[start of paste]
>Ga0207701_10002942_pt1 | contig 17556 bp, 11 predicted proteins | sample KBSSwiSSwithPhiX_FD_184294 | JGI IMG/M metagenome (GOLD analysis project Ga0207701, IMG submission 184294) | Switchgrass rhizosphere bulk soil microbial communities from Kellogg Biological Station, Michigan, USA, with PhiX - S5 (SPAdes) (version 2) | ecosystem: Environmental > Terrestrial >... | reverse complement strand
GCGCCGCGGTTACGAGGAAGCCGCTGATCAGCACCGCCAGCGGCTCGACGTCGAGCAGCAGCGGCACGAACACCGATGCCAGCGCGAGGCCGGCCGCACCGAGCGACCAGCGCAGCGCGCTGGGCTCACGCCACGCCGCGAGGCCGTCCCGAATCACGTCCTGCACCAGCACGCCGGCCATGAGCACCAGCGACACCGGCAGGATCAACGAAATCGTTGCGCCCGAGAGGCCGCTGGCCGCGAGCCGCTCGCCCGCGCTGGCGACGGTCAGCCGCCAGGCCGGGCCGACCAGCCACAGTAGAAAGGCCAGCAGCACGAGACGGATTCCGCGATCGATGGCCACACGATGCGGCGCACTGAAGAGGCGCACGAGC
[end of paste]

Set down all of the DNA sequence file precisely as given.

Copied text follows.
>Ga0207701_10002942_pt1 | contig 17556 bp, 11 predicted proteins | sample KBSSwiSSwithPhiX_FD_184294 | JGI IMG/M metagenome (GOLD analysis project Ga0207701, IMG submission 184294) | Switchgrass rhizosphere bulk soil microbial communities from Kellogg Biological Station, Michigan, USA, with PhiX - S5 (SPAdes) (version 2) | ecosystem: Environmental > Terrestrial >... | reverse complement strand
GCGCCGCGGTTACGAGGAAGCCGCTGATCAGCACCGCCAGCGGCTCGACGTCGAGCAGCAGCGGCACGAACACCGATGCCAGCGCGAGGCCGGCCGCACCGAGCGACCAGCGCAGCGCGCTGGGCTCACGCCACGCCGCGAGGCCGTCCCGAATCACGTCCTGCACCAGCACGCCGGCCATGAGCACCAGCGACACCGGCAGGATCAACGAAATCGTTGCGCCCGAGAGGCCGCTGGCCGCGAGCCGCTCGCCCGCGCTGGCGACGGTCAGCCGCCAGGCCGGGCCGACCAGCCACAGTAGAAAGGCCAGCAGCACGAGACGGATTCCGCGATCGATGGCCACACGATGCGGCGCACTGAAGAGGCGCACGAGC